Elsewhere, former Countryfile presenter Miriam O'Reilly, who successfully sued the BBC for age discrimination, lost out to 22-year-old local councillor Vicky Fowler in the battle to be Labour's candidate in Nuneaton, reports the local newspaper.

Someone still employed by the BBC, London TV reporter Warren Nettleford, also missed out on the chance to be a Labour candidate this week. Unison trade union official, and deputy leader of Dudley Council, Pete Lowe, has been selected to fight Stourbridge, a seat currently held by Conservative Margot James.

Liverpool city councillor Louise Baldock, a former member of Labour's ruling National Executive Committee, has been selected to fight the key battleground of Stockton South, reports The Northern Echo.

Council by-elections

A bit of good news for the Lib Dems this week, as they took two local council seats from the Conservatives.

Steve Riley gained the Aylsham ward of Broadland District Council on a 16% swing from the Tories, and Jeanette Halliday won the Abingdon Fitzharris ward of Vale of White Horse District Council, on a 7.6% swing.

Elsewhere, Labour's Amelia Rout saw off a challenge from UKIP to hold on to the Silverdale and Parksite seat on Newcastle-Under-Lyme Borough Council.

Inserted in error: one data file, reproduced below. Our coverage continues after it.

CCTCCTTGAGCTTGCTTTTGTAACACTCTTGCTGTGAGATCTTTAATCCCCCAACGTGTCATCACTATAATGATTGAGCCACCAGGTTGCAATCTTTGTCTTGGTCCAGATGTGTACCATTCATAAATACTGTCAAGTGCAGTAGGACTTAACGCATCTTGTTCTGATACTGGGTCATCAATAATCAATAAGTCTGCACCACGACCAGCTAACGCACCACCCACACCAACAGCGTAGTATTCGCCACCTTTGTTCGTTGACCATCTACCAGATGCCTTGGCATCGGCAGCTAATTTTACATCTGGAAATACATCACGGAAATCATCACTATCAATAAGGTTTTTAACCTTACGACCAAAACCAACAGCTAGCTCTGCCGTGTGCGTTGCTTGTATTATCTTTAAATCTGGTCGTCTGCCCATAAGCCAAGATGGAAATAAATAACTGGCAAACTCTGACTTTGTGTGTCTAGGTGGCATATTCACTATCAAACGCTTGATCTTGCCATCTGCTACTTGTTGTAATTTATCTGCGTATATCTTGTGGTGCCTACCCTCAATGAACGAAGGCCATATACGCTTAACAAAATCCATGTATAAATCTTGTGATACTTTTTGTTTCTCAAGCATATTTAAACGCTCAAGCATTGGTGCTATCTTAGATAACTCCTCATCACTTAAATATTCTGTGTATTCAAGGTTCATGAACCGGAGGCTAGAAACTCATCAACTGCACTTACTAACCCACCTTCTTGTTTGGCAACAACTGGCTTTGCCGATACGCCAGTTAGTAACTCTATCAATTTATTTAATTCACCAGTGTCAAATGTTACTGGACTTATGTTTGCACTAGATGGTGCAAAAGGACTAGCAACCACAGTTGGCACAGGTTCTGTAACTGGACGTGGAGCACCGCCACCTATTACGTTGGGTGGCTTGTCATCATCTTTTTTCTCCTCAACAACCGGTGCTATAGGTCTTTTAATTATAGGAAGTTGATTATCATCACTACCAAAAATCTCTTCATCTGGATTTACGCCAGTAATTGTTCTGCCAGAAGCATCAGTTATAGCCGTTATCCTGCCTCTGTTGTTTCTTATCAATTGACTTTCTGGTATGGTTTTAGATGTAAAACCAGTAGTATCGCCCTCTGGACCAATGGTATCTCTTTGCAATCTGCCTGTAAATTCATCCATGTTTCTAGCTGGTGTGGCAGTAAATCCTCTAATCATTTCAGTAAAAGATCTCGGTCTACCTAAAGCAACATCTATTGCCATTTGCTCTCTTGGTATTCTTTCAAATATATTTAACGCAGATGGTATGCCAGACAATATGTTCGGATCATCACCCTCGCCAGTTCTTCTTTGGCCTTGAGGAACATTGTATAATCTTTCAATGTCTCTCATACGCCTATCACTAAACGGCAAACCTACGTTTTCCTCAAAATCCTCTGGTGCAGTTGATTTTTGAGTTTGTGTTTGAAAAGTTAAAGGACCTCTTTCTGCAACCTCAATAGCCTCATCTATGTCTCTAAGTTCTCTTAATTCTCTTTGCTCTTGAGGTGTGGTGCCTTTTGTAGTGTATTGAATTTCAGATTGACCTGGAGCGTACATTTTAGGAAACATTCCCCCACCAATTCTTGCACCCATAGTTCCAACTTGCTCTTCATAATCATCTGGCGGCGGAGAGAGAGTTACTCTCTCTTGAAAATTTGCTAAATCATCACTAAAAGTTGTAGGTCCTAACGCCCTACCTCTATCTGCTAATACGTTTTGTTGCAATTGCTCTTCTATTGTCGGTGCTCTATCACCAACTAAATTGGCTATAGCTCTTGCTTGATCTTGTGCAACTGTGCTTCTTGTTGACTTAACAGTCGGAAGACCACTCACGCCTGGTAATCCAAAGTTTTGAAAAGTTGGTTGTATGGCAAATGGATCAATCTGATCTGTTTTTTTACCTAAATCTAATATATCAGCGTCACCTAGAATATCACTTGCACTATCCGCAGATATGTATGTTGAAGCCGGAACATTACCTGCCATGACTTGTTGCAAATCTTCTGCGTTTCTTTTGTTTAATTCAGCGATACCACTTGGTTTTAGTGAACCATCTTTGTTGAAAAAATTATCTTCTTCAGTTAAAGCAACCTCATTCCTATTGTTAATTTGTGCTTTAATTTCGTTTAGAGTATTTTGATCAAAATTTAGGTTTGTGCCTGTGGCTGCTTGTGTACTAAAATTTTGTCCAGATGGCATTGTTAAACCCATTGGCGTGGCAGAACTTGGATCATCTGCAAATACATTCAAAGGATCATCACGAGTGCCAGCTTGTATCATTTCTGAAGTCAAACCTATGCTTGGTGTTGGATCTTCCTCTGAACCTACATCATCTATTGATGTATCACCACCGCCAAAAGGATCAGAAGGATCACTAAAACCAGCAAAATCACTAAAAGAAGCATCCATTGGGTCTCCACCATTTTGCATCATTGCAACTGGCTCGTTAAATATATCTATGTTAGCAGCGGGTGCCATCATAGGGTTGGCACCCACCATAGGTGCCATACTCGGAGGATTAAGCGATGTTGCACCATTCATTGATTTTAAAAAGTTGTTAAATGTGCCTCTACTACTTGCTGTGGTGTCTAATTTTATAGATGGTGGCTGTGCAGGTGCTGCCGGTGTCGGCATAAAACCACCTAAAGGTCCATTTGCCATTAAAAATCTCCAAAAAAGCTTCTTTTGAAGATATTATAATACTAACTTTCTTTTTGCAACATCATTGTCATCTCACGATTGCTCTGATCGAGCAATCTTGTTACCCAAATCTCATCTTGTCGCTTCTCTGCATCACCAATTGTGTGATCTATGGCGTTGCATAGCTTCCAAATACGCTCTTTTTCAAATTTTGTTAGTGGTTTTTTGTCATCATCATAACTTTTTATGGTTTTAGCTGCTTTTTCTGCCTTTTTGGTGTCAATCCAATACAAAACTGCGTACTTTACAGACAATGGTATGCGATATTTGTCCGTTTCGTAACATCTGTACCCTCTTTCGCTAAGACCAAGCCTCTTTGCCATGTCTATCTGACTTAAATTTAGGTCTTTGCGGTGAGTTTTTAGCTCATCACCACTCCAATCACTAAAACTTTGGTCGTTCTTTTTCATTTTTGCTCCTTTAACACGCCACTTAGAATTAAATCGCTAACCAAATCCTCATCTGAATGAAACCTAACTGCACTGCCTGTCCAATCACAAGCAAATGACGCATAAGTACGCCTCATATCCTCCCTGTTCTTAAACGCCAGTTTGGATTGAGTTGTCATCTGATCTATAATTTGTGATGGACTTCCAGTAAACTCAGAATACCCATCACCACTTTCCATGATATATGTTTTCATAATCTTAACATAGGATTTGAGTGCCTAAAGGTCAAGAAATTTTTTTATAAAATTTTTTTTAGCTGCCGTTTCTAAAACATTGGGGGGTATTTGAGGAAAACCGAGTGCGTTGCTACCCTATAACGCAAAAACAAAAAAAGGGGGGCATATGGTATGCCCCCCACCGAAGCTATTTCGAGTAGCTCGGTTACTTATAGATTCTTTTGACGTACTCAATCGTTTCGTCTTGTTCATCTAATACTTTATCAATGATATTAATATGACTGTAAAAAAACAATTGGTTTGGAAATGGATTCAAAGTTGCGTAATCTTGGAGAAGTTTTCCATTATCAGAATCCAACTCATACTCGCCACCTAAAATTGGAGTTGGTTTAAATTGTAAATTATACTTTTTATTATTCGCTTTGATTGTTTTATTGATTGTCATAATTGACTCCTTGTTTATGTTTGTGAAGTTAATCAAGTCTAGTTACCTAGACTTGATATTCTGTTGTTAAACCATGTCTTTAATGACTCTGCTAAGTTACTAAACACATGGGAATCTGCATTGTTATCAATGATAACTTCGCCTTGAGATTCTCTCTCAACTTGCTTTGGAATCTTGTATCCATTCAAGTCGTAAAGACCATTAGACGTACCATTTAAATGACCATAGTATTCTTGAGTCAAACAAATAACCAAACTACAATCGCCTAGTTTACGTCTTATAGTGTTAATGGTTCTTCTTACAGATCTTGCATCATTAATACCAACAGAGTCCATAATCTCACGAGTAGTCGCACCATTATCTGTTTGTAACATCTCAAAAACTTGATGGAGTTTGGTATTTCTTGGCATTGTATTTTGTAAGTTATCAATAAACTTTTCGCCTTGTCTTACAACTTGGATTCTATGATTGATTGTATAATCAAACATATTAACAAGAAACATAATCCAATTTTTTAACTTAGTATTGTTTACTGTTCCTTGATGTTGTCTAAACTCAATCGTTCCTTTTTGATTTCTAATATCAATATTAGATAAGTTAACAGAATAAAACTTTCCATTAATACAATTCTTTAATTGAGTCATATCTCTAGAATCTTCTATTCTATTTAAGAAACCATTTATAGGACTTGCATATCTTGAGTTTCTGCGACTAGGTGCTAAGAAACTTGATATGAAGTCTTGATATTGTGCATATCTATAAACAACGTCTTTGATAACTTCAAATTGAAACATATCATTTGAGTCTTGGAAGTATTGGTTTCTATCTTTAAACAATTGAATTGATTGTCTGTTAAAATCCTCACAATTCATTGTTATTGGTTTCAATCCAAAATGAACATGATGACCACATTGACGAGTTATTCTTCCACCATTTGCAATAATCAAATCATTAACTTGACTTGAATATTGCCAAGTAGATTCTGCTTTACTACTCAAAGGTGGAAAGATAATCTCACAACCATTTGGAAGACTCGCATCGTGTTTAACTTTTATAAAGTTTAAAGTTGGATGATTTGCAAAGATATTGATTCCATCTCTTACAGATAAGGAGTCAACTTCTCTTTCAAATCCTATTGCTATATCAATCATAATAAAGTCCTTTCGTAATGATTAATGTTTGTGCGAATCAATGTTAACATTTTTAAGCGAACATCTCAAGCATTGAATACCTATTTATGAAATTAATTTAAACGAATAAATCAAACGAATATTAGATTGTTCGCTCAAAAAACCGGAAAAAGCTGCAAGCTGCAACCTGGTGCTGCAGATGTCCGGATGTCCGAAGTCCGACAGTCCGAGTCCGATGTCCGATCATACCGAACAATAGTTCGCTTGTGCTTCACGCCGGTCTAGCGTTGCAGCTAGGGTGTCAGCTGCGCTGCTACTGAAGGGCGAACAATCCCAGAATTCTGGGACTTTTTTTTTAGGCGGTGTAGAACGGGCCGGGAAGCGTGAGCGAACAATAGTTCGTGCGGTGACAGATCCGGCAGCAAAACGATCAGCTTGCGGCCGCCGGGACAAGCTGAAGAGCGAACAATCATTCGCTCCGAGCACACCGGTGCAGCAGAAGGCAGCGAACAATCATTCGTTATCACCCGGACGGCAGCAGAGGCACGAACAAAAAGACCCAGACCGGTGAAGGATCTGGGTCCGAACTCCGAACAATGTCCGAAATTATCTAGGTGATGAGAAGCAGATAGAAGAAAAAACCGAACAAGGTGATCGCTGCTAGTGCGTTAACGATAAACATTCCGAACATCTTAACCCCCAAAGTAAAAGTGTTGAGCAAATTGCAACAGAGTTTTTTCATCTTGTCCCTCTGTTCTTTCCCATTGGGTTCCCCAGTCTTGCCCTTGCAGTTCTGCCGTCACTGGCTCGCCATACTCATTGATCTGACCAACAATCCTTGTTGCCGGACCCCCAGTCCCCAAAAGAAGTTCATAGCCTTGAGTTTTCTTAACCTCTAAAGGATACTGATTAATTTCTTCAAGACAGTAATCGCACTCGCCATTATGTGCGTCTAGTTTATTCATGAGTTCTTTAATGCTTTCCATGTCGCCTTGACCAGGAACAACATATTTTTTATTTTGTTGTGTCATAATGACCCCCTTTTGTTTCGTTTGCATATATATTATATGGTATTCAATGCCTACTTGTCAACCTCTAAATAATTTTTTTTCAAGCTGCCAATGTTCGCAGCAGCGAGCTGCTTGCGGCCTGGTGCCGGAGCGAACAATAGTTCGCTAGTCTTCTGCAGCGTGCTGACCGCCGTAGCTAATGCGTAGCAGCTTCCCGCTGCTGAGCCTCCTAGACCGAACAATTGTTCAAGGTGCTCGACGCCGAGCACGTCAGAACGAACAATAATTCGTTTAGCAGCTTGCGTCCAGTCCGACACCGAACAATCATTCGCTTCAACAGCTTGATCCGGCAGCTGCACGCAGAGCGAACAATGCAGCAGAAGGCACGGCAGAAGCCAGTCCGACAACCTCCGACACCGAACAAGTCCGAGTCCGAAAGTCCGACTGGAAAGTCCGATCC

Labour also snatched a seat from the Tories on Dartford Borough Council.

And the party held on to a seat on North Tyneside Metropolitan Borough Council, with more than 84% of the vote, in a two-horse race with the Conservatives caused by Norma Redfearn's election as North Tyneside's mayor.

What the pundits say

Who says the Westminster commentariat have no influence?

Ed Miliband's declaration on Tuesday that he wanted to "seize the moment" over the Falkirk selection row could have been scripted by the Observer's political editor Andrew Rawnsley, who, in his Sunday column, had this advice for the Labour leader: "In this crisis, he has a great opportunity - but only if he seizes it and with urgency."

Ann Treneman, the Times's sketch writer,, was impressed by Mr Miliband's speech, dubbing him "New Ed", a man who looked like he actually wanted to win the next election.

Others were less convinced. Ben Brogan, in The Telegraph, said: "Mr Miliband is in a political hole. His speech may gain him some reprieve, but he is not in control of events, and is not strong enough to be sure that his party, let alone its union members, will line up behind him."